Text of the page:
Sometimes, in her written presence, my soul falls silent and still, too. And that is literature’s power: it expresses what simply cannot be spoken—not just by Vassar Miller, but by me. There are, and always will be, emotions and memories and flights of imagination beyond my ability to voice aloud.

Like Vassar Miller, it is only through writing, through the love of literature, that my bitten tongue is loosened.  

Editor's Note: Lit Counts is an essay series in which readers and writers from our community express why they believe in supporting and elevating literary arts—the mission of Lighthouse Writers Workshop. The series will countdown toward Colorado Gives Day on December 4, the annual statewide fund drive for nonprofits. For 2018, Lighthouse has set a goal of $90,000, to support the continued growth of our literary programs. If you believe in the mission of Lighthouse, consider scheduling your contribution today.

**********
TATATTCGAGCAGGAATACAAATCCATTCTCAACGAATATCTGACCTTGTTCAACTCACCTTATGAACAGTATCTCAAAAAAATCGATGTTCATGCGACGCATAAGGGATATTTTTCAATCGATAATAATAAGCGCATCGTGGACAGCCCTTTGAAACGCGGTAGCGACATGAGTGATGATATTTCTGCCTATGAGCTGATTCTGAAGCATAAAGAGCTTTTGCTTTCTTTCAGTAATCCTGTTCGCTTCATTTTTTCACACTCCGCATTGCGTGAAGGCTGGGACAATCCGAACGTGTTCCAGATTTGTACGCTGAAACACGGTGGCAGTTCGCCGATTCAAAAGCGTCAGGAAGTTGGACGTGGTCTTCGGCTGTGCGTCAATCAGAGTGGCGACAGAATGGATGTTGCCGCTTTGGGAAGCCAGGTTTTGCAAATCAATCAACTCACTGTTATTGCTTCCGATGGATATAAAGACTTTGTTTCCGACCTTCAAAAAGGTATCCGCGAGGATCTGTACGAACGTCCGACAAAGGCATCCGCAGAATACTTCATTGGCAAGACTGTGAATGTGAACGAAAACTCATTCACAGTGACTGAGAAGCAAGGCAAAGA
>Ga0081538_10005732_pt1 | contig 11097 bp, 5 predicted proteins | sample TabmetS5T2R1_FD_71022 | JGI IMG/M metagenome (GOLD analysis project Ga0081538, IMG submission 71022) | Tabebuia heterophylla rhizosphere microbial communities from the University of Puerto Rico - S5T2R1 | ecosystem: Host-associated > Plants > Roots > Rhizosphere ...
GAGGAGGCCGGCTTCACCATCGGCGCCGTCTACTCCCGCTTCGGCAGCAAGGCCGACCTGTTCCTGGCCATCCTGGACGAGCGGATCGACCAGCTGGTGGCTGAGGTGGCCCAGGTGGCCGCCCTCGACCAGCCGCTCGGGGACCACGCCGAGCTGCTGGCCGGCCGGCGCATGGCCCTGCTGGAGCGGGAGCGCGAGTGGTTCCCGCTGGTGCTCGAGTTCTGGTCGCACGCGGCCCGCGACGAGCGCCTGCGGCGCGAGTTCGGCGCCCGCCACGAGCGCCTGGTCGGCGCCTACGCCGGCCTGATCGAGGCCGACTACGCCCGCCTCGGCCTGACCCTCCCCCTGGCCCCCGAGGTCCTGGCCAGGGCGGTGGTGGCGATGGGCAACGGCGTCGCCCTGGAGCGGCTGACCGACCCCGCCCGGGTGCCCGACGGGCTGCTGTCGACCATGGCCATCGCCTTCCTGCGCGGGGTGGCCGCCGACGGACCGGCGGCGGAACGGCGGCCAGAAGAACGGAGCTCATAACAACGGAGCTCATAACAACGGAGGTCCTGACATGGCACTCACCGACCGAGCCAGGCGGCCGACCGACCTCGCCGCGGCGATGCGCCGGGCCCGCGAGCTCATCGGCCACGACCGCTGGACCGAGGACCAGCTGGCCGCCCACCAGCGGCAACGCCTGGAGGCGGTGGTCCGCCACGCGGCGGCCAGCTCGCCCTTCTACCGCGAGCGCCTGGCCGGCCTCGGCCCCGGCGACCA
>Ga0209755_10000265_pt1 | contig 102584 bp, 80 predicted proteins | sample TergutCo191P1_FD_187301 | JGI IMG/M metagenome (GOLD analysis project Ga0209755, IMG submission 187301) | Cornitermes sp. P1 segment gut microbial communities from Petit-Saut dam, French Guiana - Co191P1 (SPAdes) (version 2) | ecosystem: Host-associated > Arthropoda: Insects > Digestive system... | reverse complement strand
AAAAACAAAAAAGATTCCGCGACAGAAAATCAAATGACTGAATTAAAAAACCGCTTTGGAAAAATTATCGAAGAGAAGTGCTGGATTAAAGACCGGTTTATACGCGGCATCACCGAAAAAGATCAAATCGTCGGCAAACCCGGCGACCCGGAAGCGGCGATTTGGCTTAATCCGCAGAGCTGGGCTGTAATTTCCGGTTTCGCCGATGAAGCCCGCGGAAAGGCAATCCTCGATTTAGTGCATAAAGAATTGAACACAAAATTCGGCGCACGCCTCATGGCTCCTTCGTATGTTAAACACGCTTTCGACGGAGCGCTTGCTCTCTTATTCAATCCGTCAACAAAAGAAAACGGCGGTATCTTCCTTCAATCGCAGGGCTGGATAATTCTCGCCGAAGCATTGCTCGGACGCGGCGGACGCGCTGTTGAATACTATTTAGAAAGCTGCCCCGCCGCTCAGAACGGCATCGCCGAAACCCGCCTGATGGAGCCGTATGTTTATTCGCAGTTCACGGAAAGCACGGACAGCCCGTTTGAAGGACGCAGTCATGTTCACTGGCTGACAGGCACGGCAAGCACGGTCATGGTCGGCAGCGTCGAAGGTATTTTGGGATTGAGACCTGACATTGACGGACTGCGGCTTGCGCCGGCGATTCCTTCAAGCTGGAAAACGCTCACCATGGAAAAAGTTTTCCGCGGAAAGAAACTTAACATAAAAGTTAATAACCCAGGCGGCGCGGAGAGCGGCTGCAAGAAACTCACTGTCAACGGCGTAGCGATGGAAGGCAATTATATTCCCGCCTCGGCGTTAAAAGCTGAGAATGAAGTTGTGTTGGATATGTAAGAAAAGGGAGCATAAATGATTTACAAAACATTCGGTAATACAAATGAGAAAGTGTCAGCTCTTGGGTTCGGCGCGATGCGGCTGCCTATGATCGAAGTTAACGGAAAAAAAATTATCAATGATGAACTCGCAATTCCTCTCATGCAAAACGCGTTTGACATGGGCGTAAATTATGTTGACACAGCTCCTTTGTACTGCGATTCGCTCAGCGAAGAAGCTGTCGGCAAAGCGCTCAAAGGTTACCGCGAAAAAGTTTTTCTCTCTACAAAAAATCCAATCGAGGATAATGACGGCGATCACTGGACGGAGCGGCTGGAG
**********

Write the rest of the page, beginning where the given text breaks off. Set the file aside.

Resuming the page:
Joy Roulier Sawyer holds an MA from New York University, where she received the Herbert Rubin Award for Outstanding Creative Writing. The author of several nonfiction books, she's also published two poetry collections, Tongues of Men and Angels (White Violet Press), and Lifeguards (Conundrum Press), and is a recent Pushcart Prize nominee. Joy's poetry, essays, and fiction appear in Books & Culture, LIGHT Quarterly, Lilliput Review, Mars Hill Review, New York Quarterly, St. Petersburg Review, Theology Today, and others. In addition, she also holds a master's degree in counseling, and her professional training in writing therapy gives her special interest and expertise in writer's block, writing exercises, and the writing process. For her longtime work in the field, Joy received the 2013 Distinguished Service Award from the National Association for Poetry Therapy.